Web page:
‘One cannot have too large a party’ – Jane Austen
I love the Georgian era. It sounds odd to say but if someone was to ask me which particular period I’m enamoured by the most it would probably have to be the time of the four George’s. Why? Primarily, it’s probably due to my keen interest in Jane Austen novels (favourite character being Elizabeth Bennett – in case you were wondering). As well as many other themes that are prevalent in Austen novels, one of them is entertaining. So much of it intrigues me: the decorum, the glamour, and…the table setting. Yes, AC Silver has trained me well!
It got me thinking, how is the Georgian table so different from other table settings of different periods? Naturally, I had to do some digging! What I found did not disappoint.
The Georgian Period
The Georgian period brought with it extravagance and opulence. It was reported in The York Courant that Sir William Lowther served 180 dishes at a party at Flatt Hall!! But, funnily enough, it wasn’t just a time of overindulgence, it was also a time of restraint. Perhaps it was the emphasis on reason – thank you Enlightenment – that drove forward the restraint, and maybe it was the high level of seemingly disposable wealth that encourage the opulence.
The Georgian Table
The Georgian table was extravagant in the sense that more foodstuffs that were increasingly exotic were emerging, and with that different types of tableware began to emerge. The pieces that were used to serve food were another way that the host was able to showcase their wealth. It is the Georgian era we can thank for tureens, centrepieces, and elaborate dishes.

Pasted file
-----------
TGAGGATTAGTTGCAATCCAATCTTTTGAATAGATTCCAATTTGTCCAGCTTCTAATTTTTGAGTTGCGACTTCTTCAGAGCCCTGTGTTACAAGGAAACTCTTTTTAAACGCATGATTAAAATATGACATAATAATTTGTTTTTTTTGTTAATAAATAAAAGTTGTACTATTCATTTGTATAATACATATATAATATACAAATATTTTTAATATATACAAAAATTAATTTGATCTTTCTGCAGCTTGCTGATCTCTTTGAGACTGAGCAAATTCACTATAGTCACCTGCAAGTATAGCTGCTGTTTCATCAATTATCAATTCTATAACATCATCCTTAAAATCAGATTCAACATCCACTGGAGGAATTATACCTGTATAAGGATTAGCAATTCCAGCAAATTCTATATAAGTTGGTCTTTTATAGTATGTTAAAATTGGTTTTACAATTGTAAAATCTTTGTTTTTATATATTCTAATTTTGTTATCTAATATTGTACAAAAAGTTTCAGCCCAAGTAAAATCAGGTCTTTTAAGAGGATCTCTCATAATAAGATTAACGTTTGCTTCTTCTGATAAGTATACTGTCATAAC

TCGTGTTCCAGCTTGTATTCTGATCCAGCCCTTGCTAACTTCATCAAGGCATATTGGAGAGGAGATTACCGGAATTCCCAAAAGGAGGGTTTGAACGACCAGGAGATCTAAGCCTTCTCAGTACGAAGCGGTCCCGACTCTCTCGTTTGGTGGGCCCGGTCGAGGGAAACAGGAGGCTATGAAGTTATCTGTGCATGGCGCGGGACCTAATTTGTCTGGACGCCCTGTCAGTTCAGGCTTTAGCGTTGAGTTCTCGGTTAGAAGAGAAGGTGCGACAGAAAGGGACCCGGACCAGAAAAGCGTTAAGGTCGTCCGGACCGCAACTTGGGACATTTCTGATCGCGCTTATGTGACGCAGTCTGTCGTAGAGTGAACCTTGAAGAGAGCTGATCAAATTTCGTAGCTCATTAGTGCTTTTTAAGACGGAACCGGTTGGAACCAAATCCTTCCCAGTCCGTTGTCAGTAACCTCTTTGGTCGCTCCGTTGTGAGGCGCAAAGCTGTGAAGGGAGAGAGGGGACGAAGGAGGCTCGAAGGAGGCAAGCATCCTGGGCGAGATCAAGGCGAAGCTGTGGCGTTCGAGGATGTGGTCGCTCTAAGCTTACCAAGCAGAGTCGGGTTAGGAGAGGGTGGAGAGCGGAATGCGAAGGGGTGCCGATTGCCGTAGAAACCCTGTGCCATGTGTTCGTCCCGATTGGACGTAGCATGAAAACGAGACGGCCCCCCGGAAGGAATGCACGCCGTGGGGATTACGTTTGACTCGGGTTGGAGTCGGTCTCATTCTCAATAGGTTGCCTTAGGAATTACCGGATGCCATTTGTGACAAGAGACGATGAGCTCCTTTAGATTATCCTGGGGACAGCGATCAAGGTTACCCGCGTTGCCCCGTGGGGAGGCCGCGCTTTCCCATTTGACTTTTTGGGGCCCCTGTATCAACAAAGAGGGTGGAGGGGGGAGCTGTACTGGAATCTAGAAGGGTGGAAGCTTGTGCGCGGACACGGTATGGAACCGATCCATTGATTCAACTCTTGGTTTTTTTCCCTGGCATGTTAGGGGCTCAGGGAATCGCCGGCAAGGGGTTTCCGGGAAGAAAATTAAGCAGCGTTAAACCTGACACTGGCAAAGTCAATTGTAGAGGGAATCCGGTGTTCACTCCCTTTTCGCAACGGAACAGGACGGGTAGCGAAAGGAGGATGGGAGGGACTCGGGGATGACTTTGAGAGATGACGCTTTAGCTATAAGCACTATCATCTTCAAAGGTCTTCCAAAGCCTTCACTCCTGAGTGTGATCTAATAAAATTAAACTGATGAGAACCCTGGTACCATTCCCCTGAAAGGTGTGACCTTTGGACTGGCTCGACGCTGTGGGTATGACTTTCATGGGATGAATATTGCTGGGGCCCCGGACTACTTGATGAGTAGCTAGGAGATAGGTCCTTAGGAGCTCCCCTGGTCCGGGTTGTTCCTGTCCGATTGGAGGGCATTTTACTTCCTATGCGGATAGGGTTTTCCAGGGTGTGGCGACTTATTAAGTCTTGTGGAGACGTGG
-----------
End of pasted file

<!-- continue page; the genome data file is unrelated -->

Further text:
Dine like a Georgian Duchess
The Georgian’s thought very highly of dinner. In fact, it was the biggest meal of the day. Whoever said breakfast like a King, lunch like a Prince, and dine like a Pauper weren’t talking about the Georgians. Breakfast was a modest affair, often it was quite like a buffet: a table filled with pastries and fruit, maybe even eggs and toast where you could help yourself. Sometimes the lady of the house chose to have breakfast brought up to her chambers – wish this occurred more often today! It would appear that lunch was more of a snack than a proper meal. It was called luncheon, which does make it sound a bit more fancy than just a snack – again emphasises restraint and reason vs. opulence. There was no table setting attached to ‘luncheon’ as it was deemed a snack which was often taken on-the-go. Then comes dinner…prepare yourselves!